Senate, House races turn snarky, personal
WASHINGTON (AP) — Short on time and tempers, House and Senate candidates in tight races are turning snarky and personal in their attacks on their opponents.
The stakes, and the unpleasantness, are highest in the race for control of the Senate, where Republicans need to gain four seats to win the majority — only three if Republican Paul Ryan becomes vice president and, in his role as Senate president, breaks any tie votes.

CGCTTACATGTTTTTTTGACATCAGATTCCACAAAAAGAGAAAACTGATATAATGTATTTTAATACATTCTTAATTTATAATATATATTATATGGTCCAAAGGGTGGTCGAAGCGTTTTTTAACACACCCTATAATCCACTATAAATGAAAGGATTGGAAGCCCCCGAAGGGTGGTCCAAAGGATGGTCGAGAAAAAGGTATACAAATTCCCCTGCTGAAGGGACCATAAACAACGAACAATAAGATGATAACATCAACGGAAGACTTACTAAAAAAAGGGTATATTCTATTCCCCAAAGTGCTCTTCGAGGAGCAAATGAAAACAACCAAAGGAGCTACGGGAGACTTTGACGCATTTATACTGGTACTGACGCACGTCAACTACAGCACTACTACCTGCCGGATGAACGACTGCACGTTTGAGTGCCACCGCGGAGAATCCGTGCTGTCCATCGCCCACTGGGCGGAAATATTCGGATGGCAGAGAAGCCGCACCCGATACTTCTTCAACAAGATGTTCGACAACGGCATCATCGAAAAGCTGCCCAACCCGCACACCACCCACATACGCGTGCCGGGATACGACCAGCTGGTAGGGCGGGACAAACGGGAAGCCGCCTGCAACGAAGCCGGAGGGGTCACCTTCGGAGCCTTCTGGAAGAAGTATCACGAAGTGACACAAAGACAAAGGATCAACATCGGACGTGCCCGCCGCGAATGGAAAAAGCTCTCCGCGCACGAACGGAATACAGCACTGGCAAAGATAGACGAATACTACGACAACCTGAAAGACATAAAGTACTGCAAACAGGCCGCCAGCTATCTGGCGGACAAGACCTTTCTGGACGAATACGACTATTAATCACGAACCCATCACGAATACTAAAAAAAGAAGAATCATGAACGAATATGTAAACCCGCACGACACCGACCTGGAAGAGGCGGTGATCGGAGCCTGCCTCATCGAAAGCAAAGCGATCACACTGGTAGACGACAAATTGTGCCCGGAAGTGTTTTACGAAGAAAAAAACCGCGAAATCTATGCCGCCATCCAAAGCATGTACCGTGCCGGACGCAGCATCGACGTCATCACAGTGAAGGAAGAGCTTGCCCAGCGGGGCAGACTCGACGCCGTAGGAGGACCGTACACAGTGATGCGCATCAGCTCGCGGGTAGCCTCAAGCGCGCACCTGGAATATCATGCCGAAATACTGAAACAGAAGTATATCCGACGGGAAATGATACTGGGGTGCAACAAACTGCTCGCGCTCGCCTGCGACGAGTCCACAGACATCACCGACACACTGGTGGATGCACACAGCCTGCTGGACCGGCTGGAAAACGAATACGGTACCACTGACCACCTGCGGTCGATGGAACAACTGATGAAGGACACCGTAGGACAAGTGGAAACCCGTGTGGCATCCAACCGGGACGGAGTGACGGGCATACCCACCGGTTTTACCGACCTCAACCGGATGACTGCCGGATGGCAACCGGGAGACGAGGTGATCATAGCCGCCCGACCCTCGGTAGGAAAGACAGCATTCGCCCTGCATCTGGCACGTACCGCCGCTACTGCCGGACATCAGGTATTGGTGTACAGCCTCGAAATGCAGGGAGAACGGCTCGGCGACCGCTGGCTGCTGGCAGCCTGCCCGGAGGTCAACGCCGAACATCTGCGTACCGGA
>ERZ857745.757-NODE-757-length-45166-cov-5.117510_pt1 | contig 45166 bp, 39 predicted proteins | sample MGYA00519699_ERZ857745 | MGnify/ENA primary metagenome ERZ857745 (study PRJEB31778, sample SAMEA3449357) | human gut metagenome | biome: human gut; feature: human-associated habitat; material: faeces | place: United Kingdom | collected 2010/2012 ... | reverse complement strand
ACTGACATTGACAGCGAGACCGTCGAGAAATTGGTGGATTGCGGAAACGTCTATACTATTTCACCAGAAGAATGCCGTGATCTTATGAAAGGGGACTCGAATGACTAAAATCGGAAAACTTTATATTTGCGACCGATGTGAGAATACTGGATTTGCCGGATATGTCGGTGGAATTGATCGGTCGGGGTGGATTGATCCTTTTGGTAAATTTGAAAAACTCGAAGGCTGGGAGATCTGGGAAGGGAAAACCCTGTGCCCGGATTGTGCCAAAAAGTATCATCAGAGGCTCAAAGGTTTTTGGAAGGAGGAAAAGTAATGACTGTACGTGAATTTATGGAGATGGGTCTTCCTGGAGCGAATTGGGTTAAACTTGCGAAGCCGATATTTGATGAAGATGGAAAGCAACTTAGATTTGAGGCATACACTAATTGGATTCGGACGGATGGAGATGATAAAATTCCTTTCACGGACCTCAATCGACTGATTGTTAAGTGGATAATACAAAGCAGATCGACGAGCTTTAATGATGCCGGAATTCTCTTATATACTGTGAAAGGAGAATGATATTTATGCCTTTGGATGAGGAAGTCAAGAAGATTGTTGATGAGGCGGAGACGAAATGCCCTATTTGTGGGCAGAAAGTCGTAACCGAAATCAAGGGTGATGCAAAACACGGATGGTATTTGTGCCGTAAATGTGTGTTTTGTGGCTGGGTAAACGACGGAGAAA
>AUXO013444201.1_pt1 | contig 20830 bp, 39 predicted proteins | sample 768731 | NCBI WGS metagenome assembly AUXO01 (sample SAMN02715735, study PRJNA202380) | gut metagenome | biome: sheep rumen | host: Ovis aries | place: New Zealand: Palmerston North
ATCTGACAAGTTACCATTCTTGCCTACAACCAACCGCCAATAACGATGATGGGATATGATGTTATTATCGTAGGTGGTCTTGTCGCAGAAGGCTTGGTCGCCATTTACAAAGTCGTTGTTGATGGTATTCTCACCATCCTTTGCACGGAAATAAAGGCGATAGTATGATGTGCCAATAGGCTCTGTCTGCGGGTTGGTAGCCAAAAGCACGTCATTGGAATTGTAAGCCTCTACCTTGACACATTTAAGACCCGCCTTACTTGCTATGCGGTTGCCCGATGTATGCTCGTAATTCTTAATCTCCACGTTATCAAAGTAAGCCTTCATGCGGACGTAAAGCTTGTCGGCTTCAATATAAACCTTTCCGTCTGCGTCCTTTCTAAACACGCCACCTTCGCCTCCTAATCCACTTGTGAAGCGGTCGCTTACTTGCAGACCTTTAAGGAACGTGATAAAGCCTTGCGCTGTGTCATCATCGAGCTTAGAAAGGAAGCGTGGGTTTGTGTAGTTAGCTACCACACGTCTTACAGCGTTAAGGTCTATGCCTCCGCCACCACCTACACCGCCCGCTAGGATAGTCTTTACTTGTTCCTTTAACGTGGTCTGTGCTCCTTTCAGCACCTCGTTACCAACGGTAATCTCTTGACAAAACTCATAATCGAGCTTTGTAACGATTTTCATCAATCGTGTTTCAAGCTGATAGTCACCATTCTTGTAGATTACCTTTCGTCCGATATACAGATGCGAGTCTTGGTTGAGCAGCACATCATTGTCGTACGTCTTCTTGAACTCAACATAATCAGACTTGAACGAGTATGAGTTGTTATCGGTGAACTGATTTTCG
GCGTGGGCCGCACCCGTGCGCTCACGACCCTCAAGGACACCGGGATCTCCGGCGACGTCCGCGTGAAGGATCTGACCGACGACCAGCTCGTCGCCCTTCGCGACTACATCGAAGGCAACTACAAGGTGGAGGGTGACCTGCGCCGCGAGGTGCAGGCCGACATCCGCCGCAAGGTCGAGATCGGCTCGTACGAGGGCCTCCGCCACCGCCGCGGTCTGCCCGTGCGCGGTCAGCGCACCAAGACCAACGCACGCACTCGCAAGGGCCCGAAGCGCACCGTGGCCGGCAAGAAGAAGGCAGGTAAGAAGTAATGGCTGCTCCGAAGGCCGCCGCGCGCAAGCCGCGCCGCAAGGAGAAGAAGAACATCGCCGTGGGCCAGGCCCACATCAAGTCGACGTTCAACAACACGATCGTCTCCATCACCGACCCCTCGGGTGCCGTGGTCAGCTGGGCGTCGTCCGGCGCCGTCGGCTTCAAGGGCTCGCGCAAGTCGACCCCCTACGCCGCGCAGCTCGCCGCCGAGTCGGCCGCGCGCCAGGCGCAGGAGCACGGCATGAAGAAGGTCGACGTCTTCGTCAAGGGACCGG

In Massachusetts, GOP Sen. Scott Brown witheringly mocks Democrat Elizabeth Warren’s claims of Native American heritage. In Montana, Democratic Sen. Jon Tester pummels Rep. Denny Rehberg for suing a local fire department. Nevada’s Sen. Dean Heller calls his opponent, Democratic Rep. Shelly Berkley, “the most corrupt” person he’s ever met.
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